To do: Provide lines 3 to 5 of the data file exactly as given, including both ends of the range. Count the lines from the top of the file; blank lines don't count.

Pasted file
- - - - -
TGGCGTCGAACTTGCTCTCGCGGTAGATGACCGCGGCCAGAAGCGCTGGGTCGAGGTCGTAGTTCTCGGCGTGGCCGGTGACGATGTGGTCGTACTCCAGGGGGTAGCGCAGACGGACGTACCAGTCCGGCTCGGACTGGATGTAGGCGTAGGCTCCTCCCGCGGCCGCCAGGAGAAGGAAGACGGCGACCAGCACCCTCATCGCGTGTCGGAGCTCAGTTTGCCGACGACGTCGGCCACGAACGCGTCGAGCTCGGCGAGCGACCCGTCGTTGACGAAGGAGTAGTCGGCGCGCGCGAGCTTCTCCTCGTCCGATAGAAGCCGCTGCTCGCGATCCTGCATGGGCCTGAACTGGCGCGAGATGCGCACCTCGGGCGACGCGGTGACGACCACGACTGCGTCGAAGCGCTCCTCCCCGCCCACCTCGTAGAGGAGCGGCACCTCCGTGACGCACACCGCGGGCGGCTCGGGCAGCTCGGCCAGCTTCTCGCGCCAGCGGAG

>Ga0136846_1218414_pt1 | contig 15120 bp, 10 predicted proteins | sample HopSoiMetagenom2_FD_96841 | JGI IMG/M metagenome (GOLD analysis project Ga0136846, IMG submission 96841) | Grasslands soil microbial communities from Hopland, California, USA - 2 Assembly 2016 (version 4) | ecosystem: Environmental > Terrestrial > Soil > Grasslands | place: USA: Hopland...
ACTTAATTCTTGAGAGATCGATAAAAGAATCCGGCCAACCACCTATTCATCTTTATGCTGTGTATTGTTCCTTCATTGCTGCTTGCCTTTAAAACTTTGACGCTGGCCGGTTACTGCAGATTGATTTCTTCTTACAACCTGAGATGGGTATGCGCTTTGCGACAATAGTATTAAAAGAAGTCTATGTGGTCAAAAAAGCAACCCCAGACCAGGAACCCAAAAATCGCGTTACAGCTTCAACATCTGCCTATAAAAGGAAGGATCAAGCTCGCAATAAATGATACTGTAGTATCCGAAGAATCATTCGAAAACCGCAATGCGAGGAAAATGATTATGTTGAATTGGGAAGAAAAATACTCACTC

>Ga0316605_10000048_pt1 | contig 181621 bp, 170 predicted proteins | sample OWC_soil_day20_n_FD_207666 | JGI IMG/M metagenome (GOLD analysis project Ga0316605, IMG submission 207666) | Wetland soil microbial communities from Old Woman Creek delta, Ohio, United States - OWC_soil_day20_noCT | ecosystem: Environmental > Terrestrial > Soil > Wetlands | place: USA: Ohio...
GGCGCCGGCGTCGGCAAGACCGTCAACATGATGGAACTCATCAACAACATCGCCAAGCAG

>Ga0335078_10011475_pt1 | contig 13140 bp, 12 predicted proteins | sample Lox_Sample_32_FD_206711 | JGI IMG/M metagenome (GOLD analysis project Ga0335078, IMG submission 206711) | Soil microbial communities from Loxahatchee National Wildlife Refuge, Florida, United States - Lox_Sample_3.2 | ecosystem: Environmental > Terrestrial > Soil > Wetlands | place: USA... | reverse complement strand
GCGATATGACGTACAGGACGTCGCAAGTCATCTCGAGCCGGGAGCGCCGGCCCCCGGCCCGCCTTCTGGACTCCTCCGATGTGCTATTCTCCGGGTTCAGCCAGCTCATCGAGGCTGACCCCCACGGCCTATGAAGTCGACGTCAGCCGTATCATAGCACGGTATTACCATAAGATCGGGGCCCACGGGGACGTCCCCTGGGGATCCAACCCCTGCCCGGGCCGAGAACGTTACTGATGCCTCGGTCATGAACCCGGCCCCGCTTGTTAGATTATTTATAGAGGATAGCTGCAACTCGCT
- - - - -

ACTTAATTCTTGAGAGATCGATAAAAGAATCCGGCCAACCACCTATTCATCTTTATGCTGTGTATTGTTCCTTCATTGCTGCTTGCCTTTAAAACTTTGACGCTGGCCGGTTACTGCAGATTGATTTCTTCTTACAACCTGAGATGGGTATGCGCTTTGCGACAATAGTATTAAAAGAAGTCTATGTGGTCAAAAAAGCAACCCCAGACCAGGAACCCAAAAATCGCGTTACAGCTTCAACATCTGCCTATAAAAGGAAGGATCAAGCTCGCAATAAATGATACTGTAGTATCCGAAGAATCATTCGAAAACCGCAATGCGAGGAAAATGATTATGTTGAATTGGGAAGAAAAATACTCACTC

>Ga0316605_10000048_pt1 | contig 181621 bp, 170 predicted proteins | sample OWC_soil_day20_n_FD_207666 | JGI IMG/M metagenome (GOLD analysis project Ga0316605, IMG submission 207666) | Wetland soil microbial communities from Old Woman Creek delta, Ohio, United States - OWC_soil_day20_noCT | ecosystem: Environmental > Terrestrial > Soil > Wetlands | place: USA: Ohio...
GGCGCCGGCGTCGGCAAGACCGTCAACATGATGGAACTCATCAACAACATCGCCAAGCAG